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Department of Agronomy

Kansas State University

1712 Claflin Rd.

2004 Throckmorton PSC

Manhatan, KS 66506

785-532-6101

agronomy@ksu.edu

Extension Agronomy

Eastern redcedar control on range and pasture

Eastern redcedar is an invasive coniferous tree found throughout much of Kansas. There are both male and female trees. Eastern redcedar has been commonly planted in shelterbelts. Birds undoubtedly eat the seeds and spread the plant along fence lines, under power lines, along roadsides, and in range and pasture land.

Figure 1. Redcedar invasion along I-70. Photos by Walt Fick, K-State Research and Extension.

Fall and early winter is a good time to start planning a control program for eastern redcedar on  range and pasture in Kansas. Eastern redcedar infests grasslands throughout the state. It can be especially common on rangeland or pasture that has not been burned for several years. If left uncontrolled, eastern redcedar can completely take over grasslands, intercepting rainfall and reducing forage production. The annual rate of redcedar invasion can be remarkable. The graph below, taken from an article by Owensby et al. 1973, shows the increase in density at two locations – one in Riley County and one in Pottawatomie County.

Figure 2

Eastern redcedar is a non-sprouting plant. It does not re-sprout from belowground plant parts like hedge or honey locust. This simplifies the control measures, in some ways. There are three principal methods of controlling eastern redcedar. In order of preference, the methods are:

  • Prescribed burning
  • Mechanical control
  • Chemical control

Prescribed burning

Fire can kill or damage eastern redcedar if there is enough fuel to carry the fire. A normal fire will control redcedars that are less than three to four feet tall. Redcedar normally grows about 6-12 inches a year, so as long as grassland managers burn every 3 to 4 years, that should keep most or all of the redcedar under control. Fire may not kill the entire plant, but if at least two-thirds or three-fourths of the needles are scorched, the plants will eventually die. If only half or less of the needles are scorched, the plants will probably survive. The most difficult situations are when there is a thick stand of redcedar, or many of the plants are more than four feet tall. Under these conditions, fire will probably not be acceptably effective. Late summer rest should be used in grazing management to allow accumulation of enough fine fuel to ignite trees when the prescribed burn occurs. Smaller cedar trees can be cut and stacked under larger trees. They can serve as ladder fuels taking fire from the ground up into the canopy of larger trees. Burning can take place just about any time, but February-March might be ideal as trees are dry and seem to ignite easily. Timing of the prescribed burn depends on your objectives.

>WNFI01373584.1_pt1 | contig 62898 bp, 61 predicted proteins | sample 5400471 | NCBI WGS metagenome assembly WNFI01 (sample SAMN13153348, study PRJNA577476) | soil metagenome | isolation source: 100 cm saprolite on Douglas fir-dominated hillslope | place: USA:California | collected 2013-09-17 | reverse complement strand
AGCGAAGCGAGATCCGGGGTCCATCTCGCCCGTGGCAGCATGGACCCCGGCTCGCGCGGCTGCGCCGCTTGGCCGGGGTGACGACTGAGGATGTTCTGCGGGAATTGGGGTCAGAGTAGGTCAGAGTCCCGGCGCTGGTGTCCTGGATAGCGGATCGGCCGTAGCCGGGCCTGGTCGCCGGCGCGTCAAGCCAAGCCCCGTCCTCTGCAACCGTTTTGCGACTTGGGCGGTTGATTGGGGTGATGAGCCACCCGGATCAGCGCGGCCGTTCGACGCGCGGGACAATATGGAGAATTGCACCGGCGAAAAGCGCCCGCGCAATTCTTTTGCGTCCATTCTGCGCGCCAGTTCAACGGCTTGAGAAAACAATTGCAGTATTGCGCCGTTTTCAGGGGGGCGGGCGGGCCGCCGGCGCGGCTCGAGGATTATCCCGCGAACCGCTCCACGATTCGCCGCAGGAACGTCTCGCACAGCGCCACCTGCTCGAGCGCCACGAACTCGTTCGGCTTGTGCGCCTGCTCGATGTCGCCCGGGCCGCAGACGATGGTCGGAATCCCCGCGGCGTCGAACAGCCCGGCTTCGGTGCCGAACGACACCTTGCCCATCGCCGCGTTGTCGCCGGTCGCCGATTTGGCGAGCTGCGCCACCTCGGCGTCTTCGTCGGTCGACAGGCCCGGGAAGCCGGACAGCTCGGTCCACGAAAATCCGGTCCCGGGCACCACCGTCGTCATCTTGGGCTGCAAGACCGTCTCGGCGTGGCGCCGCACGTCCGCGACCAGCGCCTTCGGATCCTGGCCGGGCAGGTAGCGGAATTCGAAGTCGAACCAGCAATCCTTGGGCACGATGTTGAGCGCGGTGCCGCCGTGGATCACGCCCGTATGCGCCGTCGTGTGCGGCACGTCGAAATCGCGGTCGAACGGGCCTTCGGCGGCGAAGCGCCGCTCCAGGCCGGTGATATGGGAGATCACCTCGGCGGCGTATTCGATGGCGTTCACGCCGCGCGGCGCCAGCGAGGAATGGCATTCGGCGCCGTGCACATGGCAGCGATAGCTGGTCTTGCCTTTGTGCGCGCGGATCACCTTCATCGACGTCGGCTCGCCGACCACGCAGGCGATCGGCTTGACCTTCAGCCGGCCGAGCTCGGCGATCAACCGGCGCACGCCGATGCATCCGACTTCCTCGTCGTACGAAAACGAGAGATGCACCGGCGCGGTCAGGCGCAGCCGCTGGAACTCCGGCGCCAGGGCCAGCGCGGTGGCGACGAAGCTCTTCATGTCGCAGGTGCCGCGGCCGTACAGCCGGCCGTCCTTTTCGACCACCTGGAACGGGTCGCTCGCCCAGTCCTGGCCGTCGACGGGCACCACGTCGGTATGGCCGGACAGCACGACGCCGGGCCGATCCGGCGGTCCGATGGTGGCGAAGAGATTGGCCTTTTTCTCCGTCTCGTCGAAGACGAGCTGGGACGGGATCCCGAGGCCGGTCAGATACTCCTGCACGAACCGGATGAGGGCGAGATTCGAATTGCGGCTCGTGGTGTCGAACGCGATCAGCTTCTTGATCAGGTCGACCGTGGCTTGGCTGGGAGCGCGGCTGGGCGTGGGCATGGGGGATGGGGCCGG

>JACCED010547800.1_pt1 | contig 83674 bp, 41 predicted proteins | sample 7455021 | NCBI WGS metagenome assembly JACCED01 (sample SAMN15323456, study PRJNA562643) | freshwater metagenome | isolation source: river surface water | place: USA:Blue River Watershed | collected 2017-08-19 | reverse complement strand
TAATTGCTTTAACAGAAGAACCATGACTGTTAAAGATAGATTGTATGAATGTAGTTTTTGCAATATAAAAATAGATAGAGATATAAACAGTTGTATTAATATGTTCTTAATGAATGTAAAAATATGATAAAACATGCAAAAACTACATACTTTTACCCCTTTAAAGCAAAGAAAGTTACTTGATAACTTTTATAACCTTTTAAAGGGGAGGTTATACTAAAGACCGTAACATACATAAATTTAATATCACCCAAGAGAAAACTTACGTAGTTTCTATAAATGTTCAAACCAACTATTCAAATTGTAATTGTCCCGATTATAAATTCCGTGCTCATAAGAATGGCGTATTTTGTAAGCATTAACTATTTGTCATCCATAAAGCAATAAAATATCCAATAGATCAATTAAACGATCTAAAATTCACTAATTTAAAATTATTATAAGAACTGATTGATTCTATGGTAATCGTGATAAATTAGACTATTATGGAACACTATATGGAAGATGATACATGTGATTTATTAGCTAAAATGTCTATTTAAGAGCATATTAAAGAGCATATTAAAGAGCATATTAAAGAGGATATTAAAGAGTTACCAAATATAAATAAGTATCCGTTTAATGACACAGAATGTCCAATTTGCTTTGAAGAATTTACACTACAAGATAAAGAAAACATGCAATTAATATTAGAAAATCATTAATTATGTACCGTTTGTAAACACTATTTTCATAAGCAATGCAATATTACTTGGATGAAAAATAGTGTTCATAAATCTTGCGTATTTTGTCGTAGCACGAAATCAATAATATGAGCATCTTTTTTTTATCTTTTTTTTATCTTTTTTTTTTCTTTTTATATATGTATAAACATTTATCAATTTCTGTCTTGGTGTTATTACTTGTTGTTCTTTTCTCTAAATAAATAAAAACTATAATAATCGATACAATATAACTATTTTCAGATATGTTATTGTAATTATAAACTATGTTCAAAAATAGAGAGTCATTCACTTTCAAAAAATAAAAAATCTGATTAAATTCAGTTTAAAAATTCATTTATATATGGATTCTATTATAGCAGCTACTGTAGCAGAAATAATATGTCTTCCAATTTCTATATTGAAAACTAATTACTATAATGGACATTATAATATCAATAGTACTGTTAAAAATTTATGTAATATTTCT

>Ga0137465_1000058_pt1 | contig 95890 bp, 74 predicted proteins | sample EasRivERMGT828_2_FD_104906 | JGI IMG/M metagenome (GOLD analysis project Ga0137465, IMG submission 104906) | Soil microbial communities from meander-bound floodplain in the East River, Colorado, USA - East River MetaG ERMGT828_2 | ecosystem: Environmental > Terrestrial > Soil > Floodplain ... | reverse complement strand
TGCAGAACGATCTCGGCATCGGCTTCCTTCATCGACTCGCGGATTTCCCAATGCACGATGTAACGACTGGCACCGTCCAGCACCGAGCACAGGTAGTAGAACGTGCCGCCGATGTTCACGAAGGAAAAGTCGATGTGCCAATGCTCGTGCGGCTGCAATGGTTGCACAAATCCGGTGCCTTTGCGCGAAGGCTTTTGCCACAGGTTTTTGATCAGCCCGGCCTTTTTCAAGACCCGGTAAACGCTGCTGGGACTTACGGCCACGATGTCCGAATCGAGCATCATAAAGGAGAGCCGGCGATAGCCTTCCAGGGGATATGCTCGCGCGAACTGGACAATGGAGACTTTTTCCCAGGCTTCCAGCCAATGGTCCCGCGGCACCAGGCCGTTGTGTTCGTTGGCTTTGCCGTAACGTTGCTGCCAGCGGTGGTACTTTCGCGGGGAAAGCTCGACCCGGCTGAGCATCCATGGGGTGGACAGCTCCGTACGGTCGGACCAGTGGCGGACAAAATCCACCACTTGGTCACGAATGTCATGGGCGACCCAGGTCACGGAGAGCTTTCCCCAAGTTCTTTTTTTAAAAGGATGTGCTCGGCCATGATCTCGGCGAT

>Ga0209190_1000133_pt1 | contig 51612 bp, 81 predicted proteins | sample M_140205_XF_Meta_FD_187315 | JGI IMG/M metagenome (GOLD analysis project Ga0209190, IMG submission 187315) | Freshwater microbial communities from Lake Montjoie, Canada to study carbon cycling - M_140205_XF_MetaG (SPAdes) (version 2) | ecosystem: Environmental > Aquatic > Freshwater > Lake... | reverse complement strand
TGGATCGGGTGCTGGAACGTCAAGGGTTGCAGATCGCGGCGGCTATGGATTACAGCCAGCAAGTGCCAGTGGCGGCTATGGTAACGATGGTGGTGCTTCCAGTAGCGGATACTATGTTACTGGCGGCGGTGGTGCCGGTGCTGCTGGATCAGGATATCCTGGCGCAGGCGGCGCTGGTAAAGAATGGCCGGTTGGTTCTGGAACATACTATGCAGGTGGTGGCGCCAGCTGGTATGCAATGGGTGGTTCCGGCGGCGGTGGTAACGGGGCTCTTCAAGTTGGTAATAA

Mechanical control

Redcedars can be killed outright if they are clipped off near ground level, below the first green branch. Where clipping or mowing hasn’t been effective, it’s because the plants were not cut low enough. Even clipping three inches off the ground may not be low enough in some cases. Managers should try to get as close to ground level as possible. Clipping may be the only way of controlling eastern redcedar that is more than four feet tall. Clipping is sometimes easier to do if the plants have first been burned – even if the plants survived the fire. If the fire was reasonably hot, it will almost always sear off many of the lower branches, which makes it easier to get to when operating a clipper, mower, or chainsaw. Eastern redcedar that is clipped off at ground level will not regrow or re-sprout. Redcedar can be controlled by clipping or mowing at any time of the year.

Figure 3. Mechanical control of eastern redcedar.

      

Figure 4. Eastern redcedar that is clipped off at ground level will not regrow or re-sprout.

Chemical control

If the stand of redcedar is too thick to get a good burn (or the manager simply doesn’t want to do a prescribed burn) and the plants aren’t too big, then chemical control is another alternative. One chemical for eastern redcedar control is picloram, which is contained in Tordon 22K and Surmount. Tordon 22K can be applied as a liquid directly to the soil right at the base of the plant. The label calls for three to four milliliters (cc’s), undiluted, per three feet of plant height. This should be applied in April/May or September/October, just prior to a rain if possible. It can also be applied as a foliar spray, in a one percent solution. Surmount is applied as a foliar spray to trees no more than three feet tall, at the rate of three to six pints per acre, in late spring or early summer. Tordon 22K and Surmount are restricted use pesticides.

Other chemical options for eastern redcedar include hexazinone and metsulfuron methyl. Velpar L is a liquid formulation of hexazinone, meant to be applied to the soil at the base of the tree at the rate of two to four milliliters per inch of stem diameter at breast height. Pronone Power Pellets are a dry formulation, applied on the soil at the base of the tree at the rate of one to two pellets per inch of stem diameter. Metsulfuron methyl, e.g. Escort XP, can be applied at the rate of 1-2 oz product/100 gal water as a high-volume treatment for redcedar control.

Summary

Prescribed burning is the method of choice for most instances where eastern redcedar has invaded. Fire is a very effective tool for controlling smaller trees. Larger trees that may survive burning can be mechanically removed. Herbicides are available for treating redcedar, but usually require good spray coverage and will be more effective on smaller trees.

Walt Fick, Range Management Specialist
whfick@ksu.edu